wrote

I Wrote This for You by Pleasefindthis (Iain S. Thomas)

Pleasefindthis is the pseudonym that Iain S. Thomas uses as a poet. He began sharing his poetry and photographs on his blog before they were published as books. I Wrote This for You is a collection of his work that spans from 2007 to 2017. The first page of his book reads:

“I wrote this for you and only you.

The universe is desperately trying to move you into the only spot that truly belongs to you, in the whole entire thing, a space that only you can stand in. I believe it is up to you to decide every single day whether you are moving towards or away from that spot. I am trying to draw a map.”

His work will pull you in and let you know you are less alone in the world.

Alone

How to be Alone by Tanya Davis

Maybe you want to be alone, but just need a few instructions. If you are extremely hesitant about reading poetry, then this may be the book for you. How to Be Alone is comprised of one illustrated poem written by Tanya Davis and illustrated by Andrea Dorfman. Davis is a poet, musician and performer and if you enjoy reading this poem, check out her video on YouTube. Davis reminds me of how poetry can be presented in so many different ways–it doesn’t just have to be a verse on a page.

mars

Life on Mars: Poems by Tracy K. Smith

Tracy K. Smith is the current United States Poet Laureate and Life on Mars won the Pulitzer Prize for Poetry. The poems in this collection are longer and will require you to spend more time reading and pondering them than some of the other poetry mentioned in this post. Some of the poems are infused with themes from science fiction and they truly take on a vastness that might be compared to traveling through space.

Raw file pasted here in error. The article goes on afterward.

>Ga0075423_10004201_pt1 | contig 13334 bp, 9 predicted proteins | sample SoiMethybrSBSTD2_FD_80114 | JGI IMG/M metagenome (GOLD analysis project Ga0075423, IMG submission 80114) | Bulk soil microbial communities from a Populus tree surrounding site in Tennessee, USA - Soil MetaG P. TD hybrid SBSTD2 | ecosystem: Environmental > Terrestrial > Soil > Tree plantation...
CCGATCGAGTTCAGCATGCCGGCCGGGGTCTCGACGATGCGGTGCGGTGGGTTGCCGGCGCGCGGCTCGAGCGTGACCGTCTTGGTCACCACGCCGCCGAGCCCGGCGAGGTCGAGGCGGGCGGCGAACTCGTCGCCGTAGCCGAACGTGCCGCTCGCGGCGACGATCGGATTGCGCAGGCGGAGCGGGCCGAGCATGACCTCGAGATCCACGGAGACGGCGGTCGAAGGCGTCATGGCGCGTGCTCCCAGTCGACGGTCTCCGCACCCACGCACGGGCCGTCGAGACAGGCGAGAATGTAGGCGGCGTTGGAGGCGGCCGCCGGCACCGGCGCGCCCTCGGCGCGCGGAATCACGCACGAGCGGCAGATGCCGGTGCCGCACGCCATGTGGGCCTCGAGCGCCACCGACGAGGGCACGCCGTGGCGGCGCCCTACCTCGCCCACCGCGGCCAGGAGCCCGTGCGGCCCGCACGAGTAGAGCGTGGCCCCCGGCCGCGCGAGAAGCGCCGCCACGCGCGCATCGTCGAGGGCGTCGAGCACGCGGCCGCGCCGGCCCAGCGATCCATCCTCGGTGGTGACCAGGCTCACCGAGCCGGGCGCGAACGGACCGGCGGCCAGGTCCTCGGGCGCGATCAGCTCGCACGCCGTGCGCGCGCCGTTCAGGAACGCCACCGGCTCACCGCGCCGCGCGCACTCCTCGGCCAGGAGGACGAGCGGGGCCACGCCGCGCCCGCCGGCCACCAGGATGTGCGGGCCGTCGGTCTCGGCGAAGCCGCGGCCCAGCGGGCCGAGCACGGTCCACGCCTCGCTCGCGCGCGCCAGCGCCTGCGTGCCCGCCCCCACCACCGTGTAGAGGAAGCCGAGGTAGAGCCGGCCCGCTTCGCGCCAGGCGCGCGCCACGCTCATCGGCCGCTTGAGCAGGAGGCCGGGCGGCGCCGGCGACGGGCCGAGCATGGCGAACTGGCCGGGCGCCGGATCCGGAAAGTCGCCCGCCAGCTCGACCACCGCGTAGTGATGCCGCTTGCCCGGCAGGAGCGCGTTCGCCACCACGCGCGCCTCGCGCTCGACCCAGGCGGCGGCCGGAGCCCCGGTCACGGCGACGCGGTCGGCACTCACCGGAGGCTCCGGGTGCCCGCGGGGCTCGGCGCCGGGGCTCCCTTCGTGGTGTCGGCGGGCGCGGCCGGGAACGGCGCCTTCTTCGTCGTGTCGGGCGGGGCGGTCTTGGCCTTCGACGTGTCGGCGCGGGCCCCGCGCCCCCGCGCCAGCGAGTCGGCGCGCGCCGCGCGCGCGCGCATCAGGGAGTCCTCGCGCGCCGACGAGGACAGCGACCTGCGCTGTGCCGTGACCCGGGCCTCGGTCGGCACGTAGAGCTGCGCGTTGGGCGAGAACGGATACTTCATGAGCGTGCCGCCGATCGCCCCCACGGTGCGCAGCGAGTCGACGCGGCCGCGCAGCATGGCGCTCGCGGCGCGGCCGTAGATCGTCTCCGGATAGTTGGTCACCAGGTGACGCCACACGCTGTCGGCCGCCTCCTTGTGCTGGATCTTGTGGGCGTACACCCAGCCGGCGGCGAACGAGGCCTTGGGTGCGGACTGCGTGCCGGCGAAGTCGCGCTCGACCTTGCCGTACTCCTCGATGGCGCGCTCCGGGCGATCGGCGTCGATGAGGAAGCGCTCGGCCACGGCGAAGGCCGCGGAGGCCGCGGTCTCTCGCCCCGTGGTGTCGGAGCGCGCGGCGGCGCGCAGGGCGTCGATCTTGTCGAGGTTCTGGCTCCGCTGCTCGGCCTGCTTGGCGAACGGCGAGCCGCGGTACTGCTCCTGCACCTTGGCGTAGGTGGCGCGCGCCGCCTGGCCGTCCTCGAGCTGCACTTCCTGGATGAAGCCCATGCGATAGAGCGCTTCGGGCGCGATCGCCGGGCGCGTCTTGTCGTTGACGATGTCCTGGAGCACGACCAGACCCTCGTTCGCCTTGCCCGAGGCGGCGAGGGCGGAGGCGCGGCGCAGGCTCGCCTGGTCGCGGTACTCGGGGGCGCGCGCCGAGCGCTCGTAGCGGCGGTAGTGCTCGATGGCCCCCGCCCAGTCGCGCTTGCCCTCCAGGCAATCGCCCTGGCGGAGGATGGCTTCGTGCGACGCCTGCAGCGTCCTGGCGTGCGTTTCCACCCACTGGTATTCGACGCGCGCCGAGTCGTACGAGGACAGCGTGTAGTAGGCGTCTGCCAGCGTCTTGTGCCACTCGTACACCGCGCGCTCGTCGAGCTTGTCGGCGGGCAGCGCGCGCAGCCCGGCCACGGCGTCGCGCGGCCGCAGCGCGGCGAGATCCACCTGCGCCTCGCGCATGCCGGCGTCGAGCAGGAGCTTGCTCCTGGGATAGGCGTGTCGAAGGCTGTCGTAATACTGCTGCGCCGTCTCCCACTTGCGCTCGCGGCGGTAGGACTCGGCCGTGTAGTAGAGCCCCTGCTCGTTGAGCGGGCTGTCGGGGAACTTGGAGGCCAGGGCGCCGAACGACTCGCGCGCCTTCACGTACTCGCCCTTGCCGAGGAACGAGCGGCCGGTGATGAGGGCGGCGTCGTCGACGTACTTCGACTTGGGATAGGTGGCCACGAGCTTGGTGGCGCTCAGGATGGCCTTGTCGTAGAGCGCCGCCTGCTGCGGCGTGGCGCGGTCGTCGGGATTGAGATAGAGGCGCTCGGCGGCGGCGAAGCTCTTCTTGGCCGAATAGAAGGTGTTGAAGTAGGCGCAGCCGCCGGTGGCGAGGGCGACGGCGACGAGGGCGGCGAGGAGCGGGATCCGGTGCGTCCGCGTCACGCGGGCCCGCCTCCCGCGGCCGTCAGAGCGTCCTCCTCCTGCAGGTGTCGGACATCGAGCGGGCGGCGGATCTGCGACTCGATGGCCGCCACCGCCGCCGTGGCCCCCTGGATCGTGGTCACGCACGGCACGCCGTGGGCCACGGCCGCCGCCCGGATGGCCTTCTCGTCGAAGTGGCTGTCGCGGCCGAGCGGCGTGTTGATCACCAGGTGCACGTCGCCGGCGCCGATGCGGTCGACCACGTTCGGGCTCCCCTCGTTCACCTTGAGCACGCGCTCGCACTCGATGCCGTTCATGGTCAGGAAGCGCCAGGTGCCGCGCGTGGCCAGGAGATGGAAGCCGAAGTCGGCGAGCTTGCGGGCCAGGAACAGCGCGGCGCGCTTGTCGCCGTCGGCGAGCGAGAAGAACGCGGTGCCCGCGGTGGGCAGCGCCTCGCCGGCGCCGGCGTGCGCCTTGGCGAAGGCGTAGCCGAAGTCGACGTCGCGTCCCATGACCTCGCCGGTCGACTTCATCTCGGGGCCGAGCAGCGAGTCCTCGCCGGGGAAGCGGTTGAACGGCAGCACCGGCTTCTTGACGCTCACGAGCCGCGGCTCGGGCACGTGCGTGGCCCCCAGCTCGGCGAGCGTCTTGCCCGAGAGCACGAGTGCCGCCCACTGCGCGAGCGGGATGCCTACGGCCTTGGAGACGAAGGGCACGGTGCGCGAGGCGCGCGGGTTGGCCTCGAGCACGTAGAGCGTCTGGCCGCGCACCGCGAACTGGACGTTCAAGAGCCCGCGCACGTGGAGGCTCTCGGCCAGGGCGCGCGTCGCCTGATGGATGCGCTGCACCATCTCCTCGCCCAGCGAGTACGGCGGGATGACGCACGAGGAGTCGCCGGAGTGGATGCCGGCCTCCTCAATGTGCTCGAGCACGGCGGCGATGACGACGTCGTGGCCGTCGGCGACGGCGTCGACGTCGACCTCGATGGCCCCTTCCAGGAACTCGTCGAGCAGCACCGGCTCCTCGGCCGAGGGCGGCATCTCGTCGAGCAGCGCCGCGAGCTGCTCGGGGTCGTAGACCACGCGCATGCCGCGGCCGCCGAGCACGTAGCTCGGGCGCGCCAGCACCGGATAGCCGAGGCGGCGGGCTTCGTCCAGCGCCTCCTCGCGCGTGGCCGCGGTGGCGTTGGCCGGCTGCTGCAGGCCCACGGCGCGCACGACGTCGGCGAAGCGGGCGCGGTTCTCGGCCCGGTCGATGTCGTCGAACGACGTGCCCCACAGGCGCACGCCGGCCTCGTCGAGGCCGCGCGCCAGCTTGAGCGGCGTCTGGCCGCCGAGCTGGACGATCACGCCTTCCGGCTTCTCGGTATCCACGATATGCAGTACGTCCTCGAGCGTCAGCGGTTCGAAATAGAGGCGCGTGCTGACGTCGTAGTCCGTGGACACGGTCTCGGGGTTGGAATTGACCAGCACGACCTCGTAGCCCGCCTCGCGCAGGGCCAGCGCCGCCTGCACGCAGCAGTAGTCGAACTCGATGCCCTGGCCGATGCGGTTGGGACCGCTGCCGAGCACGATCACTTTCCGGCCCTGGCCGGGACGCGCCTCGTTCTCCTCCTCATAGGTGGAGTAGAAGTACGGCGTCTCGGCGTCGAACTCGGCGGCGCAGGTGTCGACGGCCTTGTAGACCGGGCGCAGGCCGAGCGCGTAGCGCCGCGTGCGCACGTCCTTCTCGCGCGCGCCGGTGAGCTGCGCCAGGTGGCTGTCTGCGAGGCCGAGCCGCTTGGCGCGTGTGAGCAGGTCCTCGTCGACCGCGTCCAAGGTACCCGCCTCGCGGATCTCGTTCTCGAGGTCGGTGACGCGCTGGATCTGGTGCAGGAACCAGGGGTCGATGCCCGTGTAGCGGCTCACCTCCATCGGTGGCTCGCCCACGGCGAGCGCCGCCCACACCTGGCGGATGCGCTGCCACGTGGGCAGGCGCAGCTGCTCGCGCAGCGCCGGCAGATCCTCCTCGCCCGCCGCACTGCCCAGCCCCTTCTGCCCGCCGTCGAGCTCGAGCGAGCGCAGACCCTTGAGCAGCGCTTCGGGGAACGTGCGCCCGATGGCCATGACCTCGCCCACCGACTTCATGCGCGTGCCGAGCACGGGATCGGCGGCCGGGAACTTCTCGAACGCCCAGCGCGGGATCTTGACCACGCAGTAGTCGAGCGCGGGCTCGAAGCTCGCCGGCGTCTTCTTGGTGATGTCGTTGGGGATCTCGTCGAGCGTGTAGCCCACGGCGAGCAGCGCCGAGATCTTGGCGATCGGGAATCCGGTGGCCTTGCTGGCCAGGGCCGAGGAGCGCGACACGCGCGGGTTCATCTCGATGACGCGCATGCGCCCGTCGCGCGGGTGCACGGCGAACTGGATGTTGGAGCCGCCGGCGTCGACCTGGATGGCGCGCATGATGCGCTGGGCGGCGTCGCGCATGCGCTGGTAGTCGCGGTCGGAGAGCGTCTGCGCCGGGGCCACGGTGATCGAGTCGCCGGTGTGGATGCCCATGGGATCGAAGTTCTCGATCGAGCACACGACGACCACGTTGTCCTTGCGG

wildly

Wildly Into the Dark: Typewriter Poems and the Rattlings of a Curious Mind by Tyler Knott Gregson

Gregson’s most recent book is comprised of both his poetry and photography. Many of the poems in this book are photographs of his poems that have been typed on a typewriter and this definitely influenced the way I read these poems. Gregson captured the tone of his work well in the introduction to his collection:

“Perhaps for me, art, and the creation of it, has been reduced over the years to the pursuit of accurately and honestly reflecting both sides of that reality: the shine of noon and the pitch of midnight.”

princess

The Princess Saves Herself in This One by Amanda Lovelace

If you are a fan of Rupi Kaur’s work, then Amanda Lovelace will pique your interest as well. As a child, she loved reading fairy tales, so the title of this collection makes sense. The first three parts of the book are autobiographical and are called the princess, the damsel and the queen. The fourth part is called “you” and it addresses the reader in the hope that they will write their own ending. Lovelace explores themes of love and loss and ultimately resilience.